These are 11 times Cressida Dick was criticised before resigning.

The shooting of Jean Charles de Menezes

Dick first faced scrutiny years before taking the role, after heading up the operation that led to the fatal shooting of Jean Charles de Menezes in 2005 – which brought her into the public eye for the first time.

Dick coordinated the teams looking to catch the men behind the 21 July bombings. The Met Police were found guilty of endangering the public when the case went to trial, but Dick, who was then Commander, was exonerated.

Policing of the Black Lives Matter protests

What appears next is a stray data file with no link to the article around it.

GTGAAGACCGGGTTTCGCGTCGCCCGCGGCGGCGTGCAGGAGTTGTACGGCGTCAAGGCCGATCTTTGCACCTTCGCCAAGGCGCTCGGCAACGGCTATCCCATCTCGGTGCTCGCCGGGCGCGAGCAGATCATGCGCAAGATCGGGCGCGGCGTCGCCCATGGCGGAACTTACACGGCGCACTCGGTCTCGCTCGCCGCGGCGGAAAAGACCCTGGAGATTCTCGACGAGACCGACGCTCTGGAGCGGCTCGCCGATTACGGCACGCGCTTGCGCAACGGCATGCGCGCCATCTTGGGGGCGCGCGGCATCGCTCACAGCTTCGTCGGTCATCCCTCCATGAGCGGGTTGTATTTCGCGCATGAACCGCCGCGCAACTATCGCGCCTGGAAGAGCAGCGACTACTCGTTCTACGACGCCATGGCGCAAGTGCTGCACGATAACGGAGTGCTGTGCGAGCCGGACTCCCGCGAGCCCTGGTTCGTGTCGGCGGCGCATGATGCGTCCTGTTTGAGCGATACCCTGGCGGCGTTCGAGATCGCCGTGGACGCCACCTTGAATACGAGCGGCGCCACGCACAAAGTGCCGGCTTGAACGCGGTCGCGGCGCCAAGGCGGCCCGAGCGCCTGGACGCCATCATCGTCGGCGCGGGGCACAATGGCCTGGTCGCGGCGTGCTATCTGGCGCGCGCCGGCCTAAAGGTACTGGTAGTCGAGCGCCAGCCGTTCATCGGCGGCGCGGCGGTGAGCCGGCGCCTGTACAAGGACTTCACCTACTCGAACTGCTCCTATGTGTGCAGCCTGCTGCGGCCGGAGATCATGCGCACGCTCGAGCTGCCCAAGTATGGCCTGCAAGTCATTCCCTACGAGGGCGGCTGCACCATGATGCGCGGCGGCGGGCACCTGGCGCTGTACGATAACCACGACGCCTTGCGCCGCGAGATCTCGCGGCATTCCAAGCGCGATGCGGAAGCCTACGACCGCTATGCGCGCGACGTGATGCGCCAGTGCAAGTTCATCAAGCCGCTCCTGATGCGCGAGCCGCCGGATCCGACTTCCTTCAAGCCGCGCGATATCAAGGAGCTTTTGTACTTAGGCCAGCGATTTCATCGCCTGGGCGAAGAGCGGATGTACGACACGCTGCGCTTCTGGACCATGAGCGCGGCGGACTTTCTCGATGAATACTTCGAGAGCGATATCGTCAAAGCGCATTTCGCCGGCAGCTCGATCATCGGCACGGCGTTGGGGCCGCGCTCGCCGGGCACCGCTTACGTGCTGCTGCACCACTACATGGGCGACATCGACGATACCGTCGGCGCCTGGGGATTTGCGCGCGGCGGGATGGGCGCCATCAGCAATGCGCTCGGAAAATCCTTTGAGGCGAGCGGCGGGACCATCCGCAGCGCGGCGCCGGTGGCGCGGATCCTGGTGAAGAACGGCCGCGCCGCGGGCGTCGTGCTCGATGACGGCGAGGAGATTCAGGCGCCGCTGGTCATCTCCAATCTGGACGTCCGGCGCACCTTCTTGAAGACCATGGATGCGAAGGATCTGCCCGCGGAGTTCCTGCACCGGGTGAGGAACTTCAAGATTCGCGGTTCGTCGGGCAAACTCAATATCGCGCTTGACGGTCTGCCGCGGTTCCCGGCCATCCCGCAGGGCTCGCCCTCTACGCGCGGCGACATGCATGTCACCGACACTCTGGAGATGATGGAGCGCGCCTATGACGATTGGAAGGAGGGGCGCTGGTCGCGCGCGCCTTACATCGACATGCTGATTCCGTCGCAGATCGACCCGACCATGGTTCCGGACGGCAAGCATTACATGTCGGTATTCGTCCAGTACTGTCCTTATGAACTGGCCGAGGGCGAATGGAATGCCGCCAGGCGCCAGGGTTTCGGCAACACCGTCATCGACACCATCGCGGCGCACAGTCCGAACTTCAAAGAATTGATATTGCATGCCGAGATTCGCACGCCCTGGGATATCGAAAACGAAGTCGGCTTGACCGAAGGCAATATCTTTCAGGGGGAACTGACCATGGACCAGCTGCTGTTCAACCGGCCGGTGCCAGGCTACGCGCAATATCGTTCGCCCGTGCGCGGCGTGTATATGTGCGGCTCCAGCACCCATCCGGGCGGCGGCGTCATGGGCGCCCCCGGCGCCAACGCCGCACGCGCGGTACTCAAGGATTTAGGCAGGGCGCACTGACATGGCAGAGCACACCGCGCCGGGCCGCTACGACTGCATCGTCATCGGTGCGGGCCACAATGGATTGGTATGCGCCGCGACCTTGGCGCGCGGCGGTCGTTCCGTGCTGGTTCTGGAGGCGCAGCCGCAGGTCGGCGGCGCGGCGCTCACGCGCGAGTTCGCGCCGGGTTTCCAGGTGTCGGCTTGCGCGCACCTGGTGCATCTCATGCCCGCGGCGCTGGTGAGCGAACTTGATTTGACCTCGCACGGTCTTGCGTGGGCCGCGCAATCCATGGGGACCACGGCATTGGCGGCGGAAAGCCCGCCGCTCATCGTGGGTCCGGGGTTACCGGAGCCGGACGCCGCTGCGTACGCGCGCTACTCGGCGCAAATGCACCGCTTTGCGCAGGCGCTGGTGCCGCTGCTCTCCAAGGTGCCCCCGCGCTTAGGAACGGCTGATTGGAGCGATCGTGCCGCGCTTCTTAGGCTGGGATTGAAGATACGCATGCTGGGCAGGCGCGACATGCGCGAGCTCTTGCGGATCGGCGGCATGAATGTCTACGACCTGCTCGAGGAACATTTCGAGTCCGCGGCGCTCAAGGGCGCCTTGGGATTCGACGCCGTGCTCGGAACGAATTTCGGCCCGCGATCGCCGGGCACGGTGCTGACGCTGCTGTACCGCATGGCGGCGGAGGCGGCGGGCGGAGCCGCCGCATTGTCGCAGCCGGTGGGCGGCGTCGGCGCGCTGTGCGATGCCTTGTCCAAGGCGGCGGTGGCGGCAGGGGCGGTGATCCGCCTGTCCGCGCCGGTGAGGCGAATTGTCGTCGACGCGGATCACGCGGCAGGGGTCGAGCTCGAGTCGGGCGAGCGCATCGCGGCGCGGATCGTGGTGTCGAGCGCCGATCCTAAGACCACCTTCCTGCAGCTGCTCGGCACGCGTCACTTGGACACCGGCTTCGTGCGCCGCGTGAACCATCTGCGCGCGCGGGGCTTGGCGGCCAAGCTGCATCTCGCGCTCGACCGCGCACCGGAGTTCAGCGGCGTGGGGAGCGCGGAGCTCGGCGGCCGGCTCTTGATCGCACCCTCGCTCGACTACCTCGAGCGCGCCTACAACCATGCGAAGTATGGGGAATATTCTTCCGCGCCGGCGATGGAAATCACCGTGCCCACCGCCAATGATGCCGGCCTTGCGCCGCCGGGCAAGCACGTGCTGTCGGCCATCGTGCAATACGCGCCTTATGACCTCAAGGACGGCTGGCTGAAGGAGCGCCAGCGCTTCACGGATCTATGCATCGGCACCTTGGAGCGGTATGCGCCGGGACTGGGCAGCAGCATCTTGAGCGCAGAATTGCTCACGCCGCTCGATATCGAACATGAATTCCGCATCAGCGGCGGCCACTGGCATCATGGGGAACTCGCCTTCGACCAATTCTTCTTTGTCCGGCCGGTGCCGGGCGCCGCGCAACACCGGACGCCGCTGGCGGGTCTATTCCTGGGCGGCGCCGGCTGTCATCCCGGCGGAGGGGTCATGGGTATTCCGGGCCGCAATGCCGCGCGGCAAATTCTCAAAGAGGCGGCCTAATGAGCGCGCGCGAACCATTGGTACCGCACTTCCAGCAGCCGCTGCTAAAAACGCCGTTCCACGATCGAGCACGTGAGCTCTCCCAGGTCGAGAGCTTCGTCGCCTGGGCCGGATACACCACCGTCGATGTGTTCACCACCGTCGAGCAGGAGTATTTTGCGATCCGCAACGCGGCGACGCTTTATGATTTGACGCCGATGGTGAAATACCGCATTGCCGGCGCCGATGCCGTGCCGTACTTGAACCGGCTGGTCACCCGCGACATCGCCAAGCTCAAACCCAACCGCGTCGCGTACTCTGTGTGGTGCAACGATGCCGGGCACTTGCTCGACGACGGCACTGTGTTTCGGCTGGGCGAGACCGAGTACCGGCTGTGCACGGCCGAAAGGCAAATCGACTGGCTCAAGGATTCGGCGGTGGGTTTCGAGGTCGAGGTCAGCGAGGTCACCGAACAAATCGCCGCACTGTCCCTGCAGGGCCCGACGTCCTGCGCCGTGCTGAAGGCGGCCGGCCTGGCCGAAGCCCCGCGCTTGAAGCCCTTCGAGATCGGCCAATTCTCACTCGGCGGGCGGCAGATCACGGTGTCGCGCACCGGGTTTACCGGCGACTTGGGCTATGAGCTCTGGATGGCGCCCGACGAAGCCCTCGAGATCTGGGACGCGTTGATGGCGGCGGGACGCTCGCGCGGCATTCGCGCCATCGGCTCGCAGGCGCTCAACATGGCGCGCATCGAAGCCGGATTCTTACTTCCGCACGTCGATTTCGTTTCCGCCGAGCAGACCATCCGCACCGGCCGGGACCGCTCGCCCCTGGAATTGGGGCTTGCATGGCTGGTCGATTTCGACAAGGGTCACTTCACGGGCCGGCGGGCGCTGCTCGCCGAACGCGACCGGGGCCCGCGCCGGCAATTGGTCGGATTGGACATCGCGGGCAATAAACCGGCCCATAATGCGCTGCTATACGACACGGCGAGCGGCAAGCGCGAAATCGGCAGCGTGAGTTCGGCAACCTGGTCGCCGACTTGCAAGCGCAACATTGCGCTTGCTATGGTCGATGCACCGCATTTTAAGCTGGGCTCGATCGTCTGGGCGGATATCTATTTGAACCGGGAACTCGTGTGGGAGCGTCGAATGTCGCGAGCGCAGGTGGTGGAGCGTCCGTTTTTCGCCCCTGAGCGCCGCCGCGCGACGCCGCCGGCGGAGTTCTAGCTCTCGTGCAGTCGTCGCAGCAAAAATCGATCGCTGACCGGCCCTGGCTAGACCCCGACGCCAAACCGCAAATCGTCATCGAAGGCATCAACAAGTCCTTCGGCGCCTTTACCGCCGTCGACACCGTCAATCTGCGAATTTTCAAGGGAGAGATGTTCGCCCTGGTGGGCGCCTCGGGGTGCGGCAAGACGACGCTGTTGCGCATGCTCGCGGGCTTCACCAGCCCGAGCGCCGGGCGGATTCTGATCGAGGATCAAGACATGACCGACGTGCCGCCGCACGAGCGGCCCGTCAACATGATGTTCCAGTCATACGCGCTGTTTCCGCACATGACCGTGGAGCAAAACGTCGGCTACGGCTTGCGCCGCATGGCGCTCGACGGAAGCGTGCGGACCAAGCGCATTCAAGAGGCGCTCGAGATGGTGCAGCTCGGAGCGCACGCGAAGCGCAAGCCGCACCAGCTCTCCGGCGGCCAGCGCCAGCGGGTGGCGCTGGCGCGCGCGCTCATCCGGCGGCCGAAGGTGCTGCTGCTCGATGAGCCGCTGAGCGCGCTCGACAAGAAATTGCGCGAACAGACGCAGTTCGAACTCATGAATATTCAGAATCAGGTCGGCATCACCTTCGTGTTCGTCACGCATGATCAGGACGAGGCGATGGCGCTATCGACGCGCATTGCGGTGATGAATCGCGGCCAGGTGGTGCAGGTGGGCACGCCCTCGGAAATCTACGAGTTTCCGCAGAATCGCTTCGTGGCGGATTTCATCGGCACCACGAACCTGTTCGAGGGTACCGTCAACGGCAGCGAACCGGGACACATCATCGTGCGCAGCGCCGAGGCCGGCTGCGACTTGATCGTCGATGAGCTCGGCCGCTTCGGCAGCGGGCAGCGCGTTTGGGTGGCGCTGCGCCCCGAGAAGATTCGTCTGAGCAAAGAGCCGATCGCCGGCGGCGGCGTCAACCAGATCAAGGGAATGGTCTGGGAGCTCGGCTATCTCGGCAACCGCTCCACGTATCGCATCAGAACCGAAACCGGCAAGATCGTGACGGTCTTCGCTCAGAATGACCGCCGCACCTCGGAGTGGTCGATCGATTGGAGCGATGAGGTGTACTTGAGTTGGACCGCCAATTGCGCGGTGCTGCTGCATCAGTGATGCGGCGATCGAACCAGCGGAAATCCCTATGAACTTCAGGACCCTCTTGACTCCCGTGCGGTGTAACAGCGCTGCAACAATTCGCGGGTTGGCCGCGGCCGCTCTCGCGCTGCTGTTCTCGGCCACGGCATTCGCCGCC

A protester takes to the streets in the capital Justin Tallis/AFP via Getty Images

Dick faced criticism for the way the police dealt with Black Lives Matter protests in 2020, with the former Commissioner saying she would not “take a knee” in the symbol of solidarity with Black Lives Matter protesters.

She faced calls to resign from Black Lives Matter activists who said she has “failed to acknowledge” racism within the Met.

The murder of Sarah Everard

Sarah Everard was murdered in March 2021 Getty Images

The tragic killing of Sarah Everard was the biggest talking point of Dick’s tenure as Commissioner, and led many to call for her to resign.

Dick said she "was so sorry" after Wayne Couzens, who was a serving Met Police officer with a record of indecent exposure and a nickname of "the rapist", was found guilty of the murder.